Yesterday afternoon I got to briefly see all my (former... how odd is that) Belgian classmates as they all flocked to the school to see their results from the exams. Nothing specific, but in the front lobby, there were six sections (one for each grade) of papers hung up on the walls: lists of all the students and whether they were "admis(e)" into the next grade or to university, whether they had a "repêche" or several (summer classes and a second final to hopefully allow them to move up a grade in August), or "refusé." There were tears of joy and some disappointed faces, depending on the result, although I was surprised to see how few people were "refusé." It seems you can have quite a few "repêchages" before they decide that you actually failed.
I was refusé... I made a few jokes about it to my friends (most of whom passed without problems, and were thrilled to have a nice, long vacation ahead of them), but when I said goodbye, I surprised myself by tearing up a little bit. Not that I was upset about not passing... I wasn't expecting to. Some things, especially remembering details for history or analyzing texts in French are just a little too difficult for me to do up to standard. And I'm sure my pay-attention-in-class-but-don't-waste-your-time-with-studying philosophy didn't help much. I've already been accepted into university back home, so I find it more worthwhile to travel and hang out with other AFSers than to pore over all my photocopies (did I ever mention that there are no textbooks here, only photocopies of courses?). But seeing my name and my result printed out in such official black ink made everything seem so final. I will go back to Liège 1 once more next week for the "remise de bulletins" but after that I say goodbye to it and everyone associated with it, possibly forever.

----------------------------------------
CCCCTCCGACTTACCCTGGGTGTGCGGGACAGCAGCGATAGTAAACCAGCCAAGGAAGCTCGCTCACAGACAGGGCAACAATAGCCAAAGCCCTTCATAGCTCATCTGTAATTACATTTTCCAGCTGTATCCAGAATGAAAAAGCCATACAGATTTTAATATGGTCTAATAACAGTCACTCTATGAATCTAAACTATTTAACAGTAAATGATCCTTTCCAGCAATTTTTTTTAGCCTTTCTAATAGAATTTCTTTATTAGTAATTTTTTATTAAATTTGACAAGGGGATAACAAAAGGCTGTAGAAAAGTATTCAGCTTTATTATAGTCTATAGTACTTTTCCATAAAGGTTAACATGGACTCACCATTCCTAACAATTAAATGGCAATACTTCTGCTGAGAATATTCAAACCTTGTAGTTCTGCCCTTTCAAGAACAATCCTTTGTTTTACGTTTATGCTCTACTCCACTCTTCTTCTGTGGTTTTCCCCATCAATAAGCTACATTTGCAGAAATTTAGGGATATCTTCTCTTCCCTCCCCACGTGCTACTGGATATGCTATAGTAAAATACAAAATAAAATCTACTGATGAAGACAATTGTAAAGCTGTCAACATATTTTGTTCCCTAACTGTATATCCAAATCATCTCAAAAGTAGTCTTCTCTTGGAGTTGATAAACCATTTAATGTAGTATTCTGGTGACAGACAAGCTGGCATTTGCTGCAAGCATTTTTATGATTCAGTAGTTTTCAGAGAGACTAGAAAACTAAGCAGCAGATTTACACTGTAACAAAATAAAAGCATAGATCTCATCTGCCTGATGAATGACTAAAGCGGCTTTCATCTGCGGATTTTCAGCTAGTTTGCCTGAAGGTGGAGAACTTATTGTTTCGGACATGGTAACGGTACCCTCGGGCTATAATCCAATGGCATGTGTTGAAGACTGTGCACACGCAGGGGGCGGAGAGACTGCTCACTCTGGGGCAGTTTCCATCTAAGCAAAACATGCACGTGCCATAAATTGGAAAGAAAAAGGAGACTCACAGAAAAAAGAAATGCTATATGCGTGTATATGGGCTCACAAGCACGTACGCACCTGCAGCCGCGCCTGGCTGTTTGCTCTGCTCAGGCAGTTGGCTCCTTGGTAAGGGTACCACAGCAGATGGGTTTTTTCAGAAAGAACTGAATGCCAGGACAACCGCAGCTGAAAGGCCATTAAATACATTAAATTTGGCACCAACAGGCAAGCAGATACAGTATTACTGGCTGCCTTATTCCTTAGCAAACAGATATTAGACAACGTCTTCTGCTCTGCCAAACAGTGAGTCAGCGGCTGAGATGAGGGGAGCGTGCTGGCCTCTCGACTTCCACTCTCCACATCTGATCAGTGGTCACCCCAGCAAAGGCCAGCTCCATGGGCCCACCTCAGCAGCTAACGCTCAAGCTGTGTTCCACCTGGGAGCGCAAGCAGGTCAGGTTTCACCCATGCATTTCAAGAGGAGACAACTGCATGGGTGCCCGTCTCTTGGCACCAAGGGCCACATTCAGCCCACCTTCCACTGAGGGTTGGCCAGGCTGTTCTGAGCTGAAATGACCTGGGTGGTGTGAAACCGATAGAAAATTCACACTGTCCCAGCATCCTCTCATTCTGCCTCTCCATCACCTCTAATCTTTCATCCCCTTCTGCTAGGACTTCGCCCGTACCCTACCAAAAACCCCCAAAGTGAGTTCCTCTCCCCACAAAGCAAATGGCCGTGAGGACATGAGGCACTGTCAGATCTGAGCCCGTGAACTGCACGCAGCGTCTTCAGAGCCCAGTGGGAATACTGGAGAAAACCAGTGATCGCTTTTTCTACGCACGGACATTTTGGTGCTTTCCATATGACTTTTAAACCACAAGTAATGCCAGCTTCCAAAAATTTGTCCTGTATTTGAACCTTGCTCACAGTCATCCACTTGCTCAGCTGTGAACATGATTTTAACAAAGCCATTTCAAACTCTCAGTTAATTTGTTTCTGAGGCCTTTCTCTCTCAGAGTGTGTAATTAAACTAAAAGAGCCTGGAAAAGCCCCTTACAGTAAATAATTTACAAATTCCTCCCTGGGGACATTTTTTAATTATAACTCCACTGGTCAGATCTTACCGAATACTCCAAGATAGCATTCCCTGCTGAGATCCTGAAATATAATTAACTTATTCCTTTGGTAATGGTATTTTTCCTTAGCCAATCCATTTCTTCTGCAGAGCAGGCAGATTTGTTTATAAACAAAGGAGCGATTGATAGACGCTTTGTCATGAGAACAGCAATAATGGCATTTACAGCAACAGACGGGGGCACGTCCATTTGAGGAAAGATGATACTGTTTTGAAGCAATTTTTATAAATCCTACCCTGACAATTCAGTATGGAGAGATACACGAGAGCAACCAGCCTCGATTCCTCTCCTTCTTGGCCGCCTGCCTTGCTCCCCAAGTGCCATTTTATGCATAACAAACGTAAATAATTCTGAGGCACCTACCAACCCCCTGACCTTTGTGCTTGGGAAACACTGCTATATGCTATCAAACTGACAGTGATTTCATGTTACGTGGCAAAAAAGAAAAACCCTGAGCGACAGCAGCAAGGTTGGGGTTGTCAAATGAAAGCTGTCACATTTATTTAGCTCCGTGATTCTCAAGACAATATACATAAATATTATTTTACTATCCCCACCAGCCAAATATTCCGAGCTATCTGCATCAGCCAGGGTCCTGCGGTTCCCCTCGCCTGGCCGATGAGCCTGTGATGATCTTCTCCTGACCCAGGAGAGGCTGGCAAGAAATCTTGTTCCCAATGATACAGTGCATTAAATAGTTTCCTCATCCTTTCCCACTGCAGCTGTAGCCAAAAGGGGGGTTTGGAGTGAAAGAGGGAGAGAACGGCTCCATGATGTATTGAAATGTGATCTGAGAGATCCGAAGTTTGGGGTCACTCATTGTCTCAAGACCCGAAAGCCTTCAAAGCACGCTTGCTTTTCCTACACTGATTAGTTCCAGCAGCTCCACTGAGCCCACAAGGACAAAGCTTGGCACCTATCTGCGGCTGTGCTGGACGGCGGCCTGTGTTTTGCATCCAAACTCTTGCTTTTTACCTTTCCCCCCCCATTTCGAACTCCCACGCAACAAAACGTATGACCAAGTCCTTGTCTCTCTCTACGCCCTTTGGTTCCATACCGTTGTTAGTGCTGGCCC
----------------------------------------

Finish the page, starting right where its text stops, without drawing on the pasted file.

The past week has been full of moments like this, which goes along nicely with the intermittent rain that I've started to get used to here (I hardly go anywhere anymore without my semi-waterproof jacket, sunglasses, and sometimes even an extra pair of socks). Since everyone's out of exams, exchange students and Belgians alike have been meeting up to hang out and, often, party, all the time. Last weekend was quiet, save for a short shopping trip with two of the Bolivian girls I know, who, despite worrying about how they were going to fit all their clothes into their suitcases on the way home, managed to take home quite sizable shopping bags. But Monday I had a sleepover/pajama party with a friend in Leuven, complete with movies and candy and ghost stories. Wednesday there was a pretty good party in Liège to celebrate the end of exams as well as to say goodbye to more Rotary students (their departure dates are spread out far more than the dates for AFS). It ended with five of us heading to Brussels to give one departing student a chance to try absinthe before they left-- we all enjoyed the lighting the sugar on fire bit, but actually getting the stuff down was a bit trickier-- and then slept over in nearby Gembloux. It's strange to go from extremely content to sad and back again so often in a night; to go from laughing and joking with one another to not knowing if you'll ever see each other again. I borrowed 5€ from one of the Rotary boys and promised to pay him back next week in the carré, only to realize that there probably wouldn't be another carré for him since he leaves next week. It really is the weirdest feeling.
On the one hand, I keep telling myself that I have just over two weeks left (plenty of time!), but on the other... 15 days and this entire year becomes a memory. They are 15 full days, with parties, trips, orientations, and even one final move planned (my host family's annual vacation overlaps with my departure, so I will be staying with some AFS-oriented family friends for my last week), but that can only go so far. All I can do is try as hard as I can to make them count; to take pictures and make memories that won't fade into the dreamlike, did-that-really-happen quality that so many memories have.
Wish me luck!